NEW NIAGARA MPP MAKES PC LEADER SWEAT
By-election win of home-schooled 19-year-old Sam Oosterhoff, whose beliefs tack far to the right of conservative Christianity, could hamper PC leader’s attempts to court the gay vote
Social conservatives in Ontario PC Party ranks are rejoicing.
Long convinced that powerful special interests have conspired to silence them, they now have a saviour in 19-year-old Sam Oosterhoff, the new PC MPP for Niagara WestGlanbrook in Ontario’s Bible belt.
The university student shocked the party establishment when he defeated PC party president Rick Dykstra, a good friend and chosen candidate of Ontario PC leader Patrick Brown, to win the nomination last month amid blowback over Brown’s flip-flop on the province’s sex-ed curriculum. Now he’s won the seat vacated by former PC leader Tim Hudak in one of two by-elections held Thursday, November 17. (The governing Liberals held on to Ottawa-Vanier.)
While Brown sang the young man’s praises shortly after his victory was announced, describing Oosterhoff’s win as “impressive,” the truth is that the last thing the PC leader wants is another social conservative in his caucus. Those closest to Brown confide that they’re deeply concerned the new boy will not remain on message and will cause the party more embarrassment over sexed, abortion and gay rights as the leader tries to tack a more mainstream political course for the PCs. As one Liberal insider told me, “It’s only a matter of time before Sam Oosterhoff or one of his supporters says something extreme.”
To be sure, Oosterhoff’s nomination win is part of a greater, deeper division in the Ontario PC Party between the mainstream and the Christian right.
Oosterhoff is himself firmly entrenched in the latter. A member of the Spring Creek Canadian Reformed Church in Vineland, he espouses a strict Calvinist theology that is far to the right of most other Reformed Christians in Canada. That’s his absolute right, of course, but his refusal to work on Sundays could be an issue, as could his resolute stand against abortion for any reason and vehement opposition to the new sex-ed curriculum, which has already put him in direct conflict with his leader.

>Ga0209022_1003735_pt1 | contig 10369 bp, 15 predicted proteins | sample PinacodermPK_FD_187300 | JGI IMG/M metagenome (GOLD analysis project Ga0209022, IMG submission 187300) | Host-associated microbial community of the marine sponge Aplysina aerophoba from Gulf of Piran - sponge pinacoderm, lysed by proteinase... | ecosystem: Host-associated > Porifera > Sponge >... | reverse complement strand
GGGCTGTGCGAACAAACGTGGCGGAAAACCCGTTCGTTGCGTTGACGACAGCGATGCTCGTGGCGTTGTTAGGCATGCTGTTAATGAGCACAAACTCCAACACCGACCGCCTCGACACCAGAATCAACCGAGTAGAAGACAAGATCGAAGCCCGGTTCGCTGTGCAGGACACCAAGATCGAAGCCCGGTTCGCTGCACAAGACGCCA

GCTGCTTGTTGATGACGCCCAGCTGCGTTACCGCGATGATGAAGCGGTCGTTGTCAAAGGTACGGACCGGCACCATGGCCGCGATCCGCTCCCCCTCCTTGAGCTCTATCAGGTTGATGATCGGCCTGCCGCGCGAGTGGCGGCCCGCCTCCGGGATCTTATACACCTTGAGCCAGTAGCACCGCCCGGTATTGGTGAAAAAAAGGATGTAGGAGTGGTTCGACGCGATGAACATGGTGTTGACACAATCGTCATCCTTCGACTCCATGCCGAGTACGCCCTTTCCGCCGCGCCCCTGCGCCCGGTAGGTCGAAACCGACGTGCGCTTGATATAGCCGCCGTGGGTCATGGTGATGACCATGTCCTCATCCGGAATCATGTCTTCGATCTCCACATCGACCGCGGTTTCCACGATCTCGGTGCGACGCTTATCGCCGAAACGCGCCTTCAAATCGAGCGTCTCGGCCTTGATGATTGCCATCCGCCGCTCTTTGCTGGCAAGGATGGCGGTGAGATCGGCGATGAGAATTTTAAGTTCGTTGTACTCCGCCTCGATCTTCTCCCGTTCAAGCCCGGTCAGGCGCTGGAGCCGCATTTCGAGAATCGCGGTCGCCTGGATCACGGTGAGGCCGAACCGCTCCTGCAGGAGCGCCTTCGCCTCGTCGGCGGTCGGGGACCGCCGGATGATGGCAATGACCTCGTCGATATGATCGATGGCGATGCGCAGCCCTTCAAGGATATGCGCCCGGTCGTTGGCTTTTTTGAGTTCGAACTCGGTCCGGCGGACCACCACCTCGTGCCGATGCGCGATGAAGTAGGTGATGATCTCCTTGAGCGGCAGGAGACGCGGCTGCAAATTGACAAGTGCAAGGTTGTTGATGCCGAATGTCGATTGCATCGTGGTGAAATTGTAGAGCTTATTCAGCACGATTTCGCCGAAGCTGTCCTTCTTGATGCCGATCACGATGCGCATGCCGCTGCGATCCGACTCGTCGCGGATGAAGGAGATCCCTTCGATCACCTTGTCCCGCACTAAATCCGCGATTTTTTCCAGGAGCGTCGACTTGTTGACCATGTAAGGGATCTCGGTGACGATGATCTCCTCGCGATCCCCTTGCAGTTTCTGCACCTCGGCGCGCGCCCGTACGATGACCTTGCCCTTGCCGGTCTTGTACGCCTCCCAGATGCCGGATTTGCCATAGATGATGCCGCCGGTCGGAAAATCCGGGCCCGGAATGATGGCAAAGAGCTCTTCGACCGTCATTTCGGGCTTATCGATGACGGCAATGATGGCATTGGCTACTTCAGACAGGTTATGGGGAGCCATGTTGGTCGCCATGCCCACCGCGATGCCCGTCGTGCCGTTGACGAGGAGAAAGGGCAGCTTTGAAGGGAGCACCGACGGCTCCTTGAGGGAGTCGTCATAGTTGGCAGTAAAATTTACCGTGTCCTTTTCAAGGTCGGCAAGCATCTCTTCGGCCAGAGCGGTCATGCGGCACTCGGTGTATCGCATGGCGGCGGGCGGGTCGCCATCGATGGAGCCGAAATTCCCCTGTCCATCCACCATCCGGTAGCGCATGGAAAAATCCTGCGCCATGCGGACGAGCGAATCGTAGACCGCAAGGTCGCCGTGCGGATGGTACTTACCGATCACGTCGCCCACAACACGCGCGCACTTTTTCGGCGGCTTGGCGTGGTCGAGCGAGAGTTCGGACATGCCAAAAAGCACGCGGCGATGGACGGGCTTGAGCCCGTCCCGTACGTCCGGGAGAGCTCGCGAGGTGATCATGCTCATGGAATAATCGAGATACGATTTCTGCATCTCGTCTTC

Oosterhoff tried to keep his religious beliefs out of the media spotlight before and during the campaign. The few interviews he’s done have been of the painfully softball variety.
He could have been asked, for example, if he agrees with his Church’s teaching that homosexuality is a mortal sin and that those who live in gay relationships are destined for the
His refusal to work on Sundays could be an issue, as could his resolute stand against abortion for any reason.
fires of hell. He could also have been asked about a powerful element among his supporters: the homeschool and independent Christian school movement, and the fact that he himself was home-schooled.
Most parents who teach their children at home are conservative Christians with politics to match. That’s a particularly strong movement in the Niagara region, with a powerful Dutch, Protestant flavour. This practice produces political activists and socially right-wing politicians, and it’s growing as conservative Christians in the Ontario Bible belt and rural and suburban communities feel increasingly marginalized by schools where matters like modern gender theories and evolution are discussed.
This is more than nostalgia. A new generation is rejecting many of the values that the majority of Canadians now accept as self-evident. Nor are the schools, especially some of the newer ones, confined to the Dutch or Protestant community.
Right now, young Oosterhoff is parroting the party line and insists that his election is about reining in rising hydro bills and poor government management. But that’s not going to last: his backers didn’t work so hard to propel another centrist into party politics; they want their causes represented, and if that doesn’t happen there will be consequences. Oosterhoff is unlikely to let them down. After all, he’s convinced that the Lord is on his side. Whatever God’s opinion, his more right-wing followers have no doubts.
A case in point is Dykstra’s nomination loss. As a federal MP in the St. Catharines area, he had grown increasingly distant from the Christian right in his constituency. I sat next to him at a Christian gathering in his riding four years ago after he’d voted against an implicitly antiabortion bill in Ottawa. The hostility toward the man was tangible. He lost his seat in the next election.
Activists in the largely Roman Catholic Campaign Life Coalition and Charles McVety’s Canada Christian College are demanding that at the very least Oosterhoff work against the new sex-ed program, even as Brown tries to court the gay vote.
If Oosterhoff forms an alliance with socially conservative MPPs already in the PC caucus like former leadership contender Monte McNaughton, it could give others in the caucus the confidence to express their visceral, personal disapproval of Kathleen Wynne.
For Brown, beyond the right-wing Christian vote is the emerging Muslim electorate and some in the conservative wing of the Sikh community who are opposed to the sex-ed curriculum. Both groups have already been courted successfully by the social conservative movement. Suddenly, the PC leader has some genuine problems on his hands.